What is a Civilization?
A civilization is a group of people who live in an organized community. They may share a language, religion and art. Civilization is usually characterized by cities, complex systems of government and a division of labor.
The first civilizations appeared in Mesopotamia, Egypt, India, China, Central and South America. They grew out of the Neolithic Revolution, when crops and animal domestication were introduced into the world.
During this time, a growing population required the establishment of cities and their accompanying systems of government. These systems would keep order in cities and protect citizens from others who might try to do them harm. They also provided for a smooth flow of information and interaction between individuals and groups.
Early civilizations were unified by religion, a set of beliefs and practices about the world. As a result, people who did not know each other could find common ground and build mutual trust and respect.
They were also able to learn how to write and use technology, such as a wheel, to carry out tasks. A civilization may also have mastered the arts, including woven baskets, jewelry and painting or sculpture.
There are many different ways to define civilization, but the modern definition, which came into vogue in the 18th century, is that it is a group of people who have developed advanced political, economic and social institutions.
The word comes from the Latin adjective civilis, which means “citizen.” It can be used to refer to a specific region or people (European civilization), or to a period of time.
A civilization begins when a group of people, who previously relied on hunter-gathering and primitive ways of living, become enlightened. This happens when they organize themselves and the resources they have in a way that helps them to be more productive.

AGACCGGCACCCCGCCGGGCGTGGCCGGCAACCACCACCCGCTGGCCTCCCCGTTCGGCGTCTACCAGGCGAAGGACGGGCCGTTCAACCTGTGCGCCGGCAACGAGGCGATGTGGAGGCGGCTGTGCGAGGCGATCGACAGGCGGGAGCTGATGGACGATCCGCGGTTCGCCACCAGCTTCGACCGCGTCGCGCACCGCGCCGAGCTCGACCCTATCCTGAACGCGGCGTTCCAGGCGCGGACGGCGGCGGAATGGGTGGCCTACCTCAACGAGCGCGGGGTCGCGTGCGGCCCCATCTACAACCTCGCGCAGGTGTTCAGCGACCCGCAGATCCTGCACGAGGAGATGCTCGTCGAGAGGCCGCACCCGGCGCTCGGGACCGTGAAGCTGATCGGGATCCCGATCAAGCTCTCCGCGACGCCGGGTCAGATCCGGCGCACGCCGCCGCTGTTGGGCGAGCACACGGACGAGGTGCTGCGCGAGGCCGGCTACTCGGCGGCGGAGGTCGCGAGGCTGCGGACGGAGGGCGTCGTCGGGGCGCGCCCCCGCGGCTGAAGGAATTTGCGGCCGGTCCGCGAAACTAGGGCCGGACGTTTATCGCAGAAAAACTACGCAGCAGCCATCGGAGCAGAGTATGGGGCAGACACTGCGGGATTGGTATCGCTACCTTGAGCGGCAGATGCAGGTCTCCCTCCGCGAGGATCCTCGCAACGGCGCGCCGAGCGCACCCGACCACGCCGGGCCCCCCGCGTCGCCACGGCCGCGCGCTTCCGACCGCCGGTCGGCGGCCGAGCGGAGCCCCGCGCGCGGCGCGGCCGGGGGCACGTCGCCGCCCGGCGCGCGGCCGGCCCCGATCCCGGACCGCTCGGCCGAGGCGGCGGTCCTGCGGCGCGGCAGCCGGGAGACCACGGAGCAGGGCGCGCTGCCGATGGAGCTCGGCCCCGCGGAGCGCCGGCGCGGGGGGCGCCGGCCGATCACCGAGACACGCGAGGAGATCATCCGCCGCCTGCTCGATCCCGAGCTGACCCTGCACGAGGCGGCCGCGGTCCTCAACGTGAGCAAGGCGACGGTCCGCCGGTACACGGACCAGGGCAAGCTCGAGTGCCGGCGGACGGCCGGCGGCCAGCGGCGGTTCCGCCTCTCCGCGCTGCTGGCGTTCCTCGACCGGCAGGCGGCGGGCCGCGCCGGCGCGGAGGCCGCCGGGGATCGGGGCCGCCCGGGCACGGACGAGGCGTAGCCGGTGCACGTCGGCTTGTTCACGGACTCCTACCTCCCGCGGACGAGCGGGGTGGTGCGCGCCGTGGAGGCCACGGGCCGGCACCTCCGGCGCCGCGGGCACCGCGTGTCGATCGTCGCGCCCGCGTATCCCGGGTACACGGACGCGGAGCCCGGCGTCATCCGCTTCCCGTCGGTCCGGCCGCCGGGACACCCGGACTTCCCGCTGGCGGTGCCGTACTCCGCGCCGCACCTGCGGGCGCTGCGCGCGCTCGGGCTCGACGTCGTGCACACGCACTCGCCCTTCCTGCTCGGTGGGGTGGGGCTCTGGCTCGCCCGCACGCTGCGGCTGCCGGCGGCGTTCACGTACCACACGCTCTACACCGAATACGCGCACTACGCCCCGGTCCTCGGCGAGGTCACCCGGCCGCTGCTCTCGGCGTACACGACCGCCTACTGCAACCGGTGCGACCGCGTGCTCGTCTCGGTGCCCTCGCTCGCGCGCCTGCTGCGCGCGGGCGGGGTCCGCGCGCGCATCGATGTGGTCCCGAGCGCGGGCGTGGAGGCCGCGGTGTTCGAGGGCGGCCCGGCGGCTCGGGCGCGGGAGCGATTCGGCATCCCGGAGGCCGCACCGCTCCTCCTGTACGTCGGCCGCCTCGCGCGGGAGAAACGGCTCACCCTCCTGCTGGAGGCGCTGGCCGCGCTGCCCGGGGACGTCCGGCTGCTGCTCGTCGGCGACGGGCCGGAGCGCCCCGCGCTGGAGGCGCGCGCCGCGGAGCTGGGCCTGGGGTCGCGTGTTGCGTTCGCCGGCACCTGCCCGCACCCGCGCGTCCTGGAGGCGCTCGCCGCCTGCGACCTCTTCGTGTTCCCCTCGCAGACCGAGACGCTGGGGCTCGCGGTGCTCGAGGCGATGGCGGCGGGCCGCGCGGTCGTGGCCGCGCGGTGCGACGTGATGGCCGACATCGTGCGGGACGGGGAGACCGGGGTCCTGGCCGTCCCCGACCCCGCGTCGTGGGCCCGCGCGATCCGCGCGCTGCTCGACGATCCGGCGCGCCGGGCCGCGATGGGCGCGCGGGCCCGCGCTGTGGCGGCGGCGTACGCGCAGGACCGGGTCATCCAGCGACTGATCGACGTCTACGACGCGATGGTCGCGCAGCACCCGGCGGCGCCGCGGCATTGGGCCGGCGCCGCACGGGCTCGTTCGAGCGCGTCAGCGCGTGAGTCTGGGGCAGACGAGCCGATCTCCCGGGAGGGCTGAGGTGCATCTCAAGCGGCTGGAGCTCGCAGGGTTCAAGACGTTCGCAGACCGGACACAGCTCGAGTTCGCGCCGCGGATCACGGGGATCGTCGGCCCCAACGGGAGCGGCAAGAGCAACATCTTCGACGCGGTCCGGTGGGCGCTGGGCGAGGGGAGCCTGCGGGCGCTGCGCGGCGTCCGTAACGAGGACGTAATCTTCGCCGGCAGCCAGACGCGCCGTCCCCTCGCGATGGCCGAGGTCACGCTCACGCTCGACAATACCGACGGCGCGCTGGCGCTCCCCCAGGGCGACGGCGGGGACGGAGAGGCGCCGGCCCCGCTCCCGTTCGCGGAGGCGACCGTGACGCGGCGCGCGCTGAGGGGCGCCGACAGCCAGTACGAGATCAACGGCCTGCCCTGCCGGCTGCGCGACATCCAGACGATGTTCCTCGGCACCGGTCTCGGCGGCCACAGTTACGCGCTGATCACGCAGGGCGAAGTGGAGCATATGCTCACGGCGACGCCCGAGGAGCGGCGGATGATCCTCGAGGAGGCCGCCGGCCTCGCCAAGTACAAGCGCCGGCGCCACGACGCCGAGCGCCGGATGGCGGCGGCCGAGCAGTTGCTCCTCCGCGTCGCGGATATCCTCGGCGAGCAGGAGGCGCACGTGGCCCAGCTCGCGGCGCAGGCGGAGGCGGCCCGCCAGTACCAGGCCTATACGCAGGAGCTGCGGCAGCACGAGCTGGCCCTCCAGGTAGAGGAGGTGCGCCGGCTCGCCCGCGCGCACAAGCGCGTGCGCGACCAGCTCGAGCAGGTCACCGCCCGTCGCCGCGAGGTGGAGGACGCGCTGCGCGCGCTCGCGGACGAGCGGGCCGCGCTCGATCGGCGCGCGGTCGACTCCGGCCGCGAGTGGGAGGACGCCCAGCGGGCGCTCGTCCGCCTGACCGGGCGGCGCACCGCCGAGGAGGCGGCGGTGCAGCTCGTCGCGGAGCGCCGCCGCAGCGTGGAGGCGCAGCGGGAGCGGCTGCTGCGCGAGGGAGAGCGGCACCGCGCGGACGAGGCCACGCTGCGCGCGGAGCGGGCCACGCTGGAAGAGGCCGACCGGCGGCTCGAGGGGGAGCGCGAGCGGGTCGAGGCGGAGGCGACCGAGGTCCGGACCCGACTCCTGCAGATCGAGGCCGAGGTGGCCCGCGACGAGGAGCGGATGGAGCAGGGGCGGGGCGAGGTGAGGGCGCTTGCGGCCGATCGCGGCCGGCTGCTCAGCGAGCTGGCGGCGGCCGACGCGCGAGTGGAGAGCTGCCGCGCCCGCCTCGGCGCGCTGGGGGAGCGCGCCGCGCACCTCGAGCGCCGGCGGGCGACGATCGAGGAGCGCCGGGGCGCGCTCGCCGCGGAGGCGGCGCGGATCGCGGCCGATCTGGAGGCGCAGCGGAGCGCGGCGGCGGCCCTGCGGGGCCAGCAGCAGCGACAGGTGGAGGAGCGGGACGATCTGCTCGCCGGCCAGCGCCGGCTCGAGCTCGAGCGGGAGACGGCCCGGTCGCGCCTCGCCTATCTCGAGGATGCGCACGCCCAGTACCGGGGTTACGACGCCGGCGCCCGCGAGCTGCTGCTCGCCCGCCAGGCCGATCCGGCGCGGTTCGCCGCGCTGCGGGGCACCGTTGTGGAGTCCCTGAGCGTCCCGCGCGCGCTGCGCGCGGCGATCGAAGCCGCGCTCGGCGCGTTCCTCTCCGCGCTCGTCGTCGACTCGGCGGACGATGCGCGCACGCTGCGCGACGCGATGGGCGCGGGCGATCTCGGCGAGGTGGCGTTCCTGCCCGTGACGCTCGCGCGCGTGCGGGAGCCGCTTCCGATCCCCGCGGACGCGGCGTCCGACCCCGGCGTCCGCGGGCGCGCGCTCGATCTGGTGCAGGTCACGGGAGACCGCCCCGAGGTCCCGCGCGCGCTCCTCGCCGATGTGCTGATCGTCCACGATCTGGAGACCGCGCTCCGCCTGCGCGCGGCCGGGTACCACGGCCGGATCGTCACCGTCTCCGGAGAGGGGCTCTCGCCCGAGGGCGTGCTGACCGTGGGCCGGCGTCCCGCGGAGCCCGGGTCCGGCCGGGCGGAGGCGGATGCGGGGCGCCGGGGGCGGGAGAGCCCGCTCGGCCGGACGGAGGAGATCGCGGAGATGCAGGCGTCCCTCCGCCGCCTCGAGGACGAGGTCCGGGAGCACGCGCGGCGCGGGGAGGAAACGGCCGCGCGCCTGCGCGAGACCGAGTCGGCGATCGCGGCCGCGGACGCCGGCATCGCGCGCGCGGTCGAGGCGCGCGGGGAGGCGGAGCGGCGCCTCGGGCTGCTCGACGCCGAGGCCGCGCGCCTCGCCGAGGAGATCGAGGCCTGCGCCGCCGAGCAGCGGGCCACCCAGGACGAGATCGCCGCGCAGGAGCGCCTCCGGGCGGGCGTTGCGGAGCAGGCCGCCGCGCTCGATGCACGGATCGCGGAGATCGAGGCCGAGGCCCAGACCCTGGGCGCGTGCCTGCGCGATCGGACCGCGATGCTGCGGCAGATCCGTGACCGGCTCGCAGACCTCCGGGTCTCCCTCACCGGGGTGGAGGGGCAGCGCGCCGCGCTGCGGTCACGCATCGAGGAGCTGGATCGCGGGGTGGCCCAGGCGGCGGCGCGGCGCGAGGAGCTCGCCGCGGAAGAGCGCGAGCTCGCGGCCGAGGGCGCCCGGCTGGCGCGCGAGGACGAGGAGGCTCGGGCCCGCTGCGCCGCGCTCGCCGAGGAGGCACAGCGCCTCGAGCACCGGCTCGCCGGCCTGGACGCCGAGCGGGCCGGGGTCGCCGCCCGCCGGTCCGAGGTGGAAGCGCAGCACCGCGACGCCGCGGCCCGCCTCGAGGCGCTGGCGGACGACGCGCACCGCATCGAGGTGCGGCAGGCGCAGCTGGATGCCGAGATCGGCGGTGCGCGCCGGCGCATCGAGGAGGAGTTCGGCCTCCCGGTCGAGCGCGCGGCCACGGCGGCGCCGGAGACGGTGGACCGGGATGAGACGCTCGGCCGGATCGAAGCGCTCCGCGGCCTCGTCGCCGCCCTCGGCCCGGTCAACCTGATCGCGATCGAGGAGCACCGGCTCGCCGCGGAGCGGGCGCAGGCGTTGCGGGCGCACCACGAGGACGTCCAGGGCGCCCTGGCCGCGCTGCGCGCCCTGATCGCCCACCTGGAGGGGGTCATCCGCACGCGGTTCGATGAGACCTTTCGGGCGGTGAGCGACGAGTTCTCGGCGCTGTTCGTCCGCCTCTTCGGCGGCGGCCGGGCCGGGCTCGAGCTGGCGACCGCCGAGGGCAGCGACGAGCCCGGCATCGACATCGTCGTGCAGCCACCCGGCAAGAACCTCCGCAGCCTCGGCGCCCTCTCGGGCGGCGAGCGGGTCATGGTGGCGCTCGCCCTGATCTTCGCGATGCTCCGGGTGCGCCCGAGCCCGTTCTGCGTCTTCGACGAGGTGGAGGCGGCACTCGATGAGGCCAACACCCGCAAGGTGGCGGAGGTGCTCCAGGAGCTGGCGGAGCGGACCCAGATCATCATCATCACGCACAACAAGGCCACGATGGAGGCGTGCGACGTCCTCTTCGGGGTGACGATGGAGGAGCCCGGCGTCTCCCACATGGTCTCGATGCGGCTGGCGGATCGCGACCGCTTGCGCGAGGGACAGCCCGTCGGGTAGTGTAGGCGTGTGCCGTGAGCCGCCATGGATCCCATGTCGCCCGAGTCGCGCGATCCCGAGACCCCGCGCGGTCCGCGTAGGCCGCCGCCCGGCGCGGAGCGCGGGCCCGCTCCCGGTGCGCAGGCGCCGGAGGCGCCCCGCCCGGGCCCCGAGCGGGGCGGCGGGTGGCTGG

As a result, they have more time to develop their knowledge and skills. The result is that they can build homes, grow food, build roads and aqueducts and spread their culture to other parts of the world.
These advances, together with the introduction of a written alphabet and standards of measurement, are believed to have brought about civilization. They have given rise to philosophy, religion, the arts and science.
In most cases, civilization was the result of a long, slow process of learning how to better mimic Nature’s processes. It was necessary for humans to closely observe their environment, especially rain, temperature, sunlight and the changing seasons. This led to the development of sophisticated cognitive skills for planning, organization, specialization of function and timely execution of complicated sequences of activities.
This knowledge was then transferred to other areas, and it became important to be able to communicate. The development of writing and the use of technology, such as a wheel to add to carts, made it possible for these specialized craftsmen to communicate with other civilizations.
Another aspect of civilization is the development of a system of money. This is a way to record what people have and to exchange it for other goods and services.